The role of ethical position and product knowledge in consumer ethical evaluations of advertising content
One venue of ethical inquiry concerning advertising content consists of the "dichotomy" between two content types: rational content, enabling consumers to make logical buying decisions and emotional content, rendering buying decisions irrational. Despite research on this content dichotomy, few studies have provided a theoretical foundation for the debate, addressed the morality of the dichotomy from a consumer's perspective, or discovered how moderating variables may affect consumer perceptions of rational and emotional advertising content. Given this paucity of research, the study asked the following question: How do product knowledge and ethical position influence consumer ethical evaluations of informative and emotional advertising content? To answer the question, a survey was administered to a sample of 400 university students that examined the ethical pre-dispositions of individuals and measured their level of product knowledge in an effort to determine how knowledge influenced ethical evaluations of rational and emotional ad stimuli. The ad stimuli were developed based on the results of a content analysis of 467 print ads sampled from four different magazines. The data supported a number of findings, each of which serve as contributions to the literature. First, the data suggested that individuals with opposite ethical ideologies evaluated the emotional ad stimulus differently. Moreover, it was found that level of product knowledge moderated the ethical judgments of some individuals in some circumstances. Last, it was found that men and women had profoundly different assessments of the sexual appeal used in the emotional ad stimulus. A number of avenues for future research are suggested, including experimentally manipulating ethical ideologies in order to strengthen the correlation between ideology and moral appraisals and repeating the study among practitioners.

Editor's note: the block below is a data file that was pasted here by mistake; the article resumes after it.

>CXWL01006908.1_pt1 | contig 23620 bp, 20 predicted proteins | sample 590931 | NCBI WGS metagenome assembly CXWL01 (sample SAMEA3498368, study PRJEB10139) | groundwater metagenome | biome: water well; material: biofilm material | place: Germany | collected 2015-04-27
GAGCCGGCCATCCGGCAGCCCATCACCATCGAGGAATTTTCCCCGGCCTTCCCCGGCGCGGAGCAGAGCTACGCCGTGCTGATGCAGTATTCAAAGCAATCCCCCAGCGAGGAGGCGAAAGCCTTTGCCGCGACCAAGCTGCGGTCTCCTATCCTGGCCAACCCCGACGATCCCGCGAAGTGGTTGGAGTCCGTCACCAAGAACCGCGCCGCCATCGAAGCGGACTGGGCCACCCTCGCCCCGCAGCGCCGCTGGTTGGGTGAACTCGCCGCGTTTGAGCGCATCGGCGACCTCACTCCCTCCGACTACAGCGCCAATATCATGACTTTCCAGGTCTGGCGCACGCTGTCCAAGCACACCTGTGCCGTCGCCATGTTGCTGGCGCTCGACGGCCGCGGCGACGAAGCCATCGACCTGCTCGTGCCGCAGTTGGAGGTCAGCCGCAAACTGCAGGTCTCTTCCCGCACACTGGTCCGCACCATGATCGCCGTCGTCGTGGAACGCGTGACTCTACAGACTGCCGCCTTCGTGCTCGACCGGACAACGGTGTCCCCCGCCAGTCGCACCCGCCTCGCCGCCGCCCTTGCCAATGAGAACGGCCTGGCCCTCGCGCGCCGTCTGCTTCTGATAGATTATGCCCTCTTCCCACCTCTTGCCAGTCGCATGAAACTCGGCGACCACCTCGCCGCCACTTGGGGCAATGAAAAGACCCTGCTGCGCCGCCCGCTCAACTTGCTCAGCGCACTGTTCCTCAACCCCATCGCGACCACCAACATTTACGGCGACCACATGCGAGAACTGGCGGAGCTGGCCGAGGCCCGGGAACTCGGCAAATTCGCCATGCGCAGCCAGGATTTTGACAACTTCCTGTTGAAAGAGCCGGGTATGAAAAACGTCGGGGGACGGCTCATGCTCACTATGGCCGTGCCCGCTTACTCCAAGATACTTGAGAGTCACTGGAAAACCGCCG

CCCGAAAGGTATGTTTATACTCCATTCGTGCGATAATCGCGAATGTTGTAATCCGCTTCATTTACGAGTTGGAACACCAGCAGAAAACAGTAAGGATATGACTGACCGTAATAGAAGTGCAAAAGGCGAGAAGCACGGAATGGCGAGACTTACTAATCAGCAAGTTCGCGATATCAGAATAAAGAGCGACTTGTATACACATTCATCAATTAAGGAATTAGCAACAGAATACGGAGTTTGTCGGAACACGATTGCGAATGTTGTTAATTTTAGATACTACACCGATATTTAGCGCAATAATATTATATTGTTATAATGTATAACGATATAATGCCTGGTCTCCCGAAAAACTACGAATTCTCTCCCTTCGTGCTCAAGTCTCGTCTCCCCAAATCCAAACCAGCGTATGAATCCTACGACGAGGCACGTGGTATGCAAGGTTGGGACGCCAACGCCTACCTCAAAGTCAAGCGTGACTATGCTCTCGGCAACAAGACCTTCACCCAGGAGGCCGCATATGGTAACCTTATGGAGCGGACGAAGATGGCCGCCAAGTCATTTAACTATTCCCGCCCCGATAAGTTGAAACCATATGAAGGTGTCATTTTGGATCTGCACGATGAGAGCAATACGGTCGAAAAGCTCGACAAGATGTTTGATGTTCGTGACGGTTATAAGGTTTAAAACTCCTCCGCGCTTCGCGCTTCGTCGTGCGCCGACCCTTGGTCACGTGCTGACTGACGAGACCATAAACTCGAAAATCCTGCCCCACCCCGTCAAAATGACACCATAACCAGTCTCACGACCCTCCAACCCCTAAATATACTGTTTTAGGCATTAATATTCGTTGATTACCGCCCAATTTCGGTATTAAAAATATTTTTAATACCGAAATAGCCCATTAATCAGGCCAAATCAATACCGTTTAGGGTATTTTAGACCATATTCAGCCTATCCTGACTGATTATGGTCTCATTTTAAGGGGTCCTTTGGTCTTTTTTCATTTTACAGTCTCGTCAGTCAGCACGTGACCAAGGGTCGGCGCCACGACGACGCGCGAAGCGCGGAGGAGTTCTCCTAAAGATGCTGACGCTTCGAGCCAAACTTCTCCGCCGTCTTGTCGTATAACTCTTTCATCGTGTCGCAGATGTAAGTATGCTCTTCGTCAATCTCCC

Jeffrey John Maciejewski,
"The role of ethical position and product knowledge in consumer ethical evaluations of advertising content"
(January 1, 2000).
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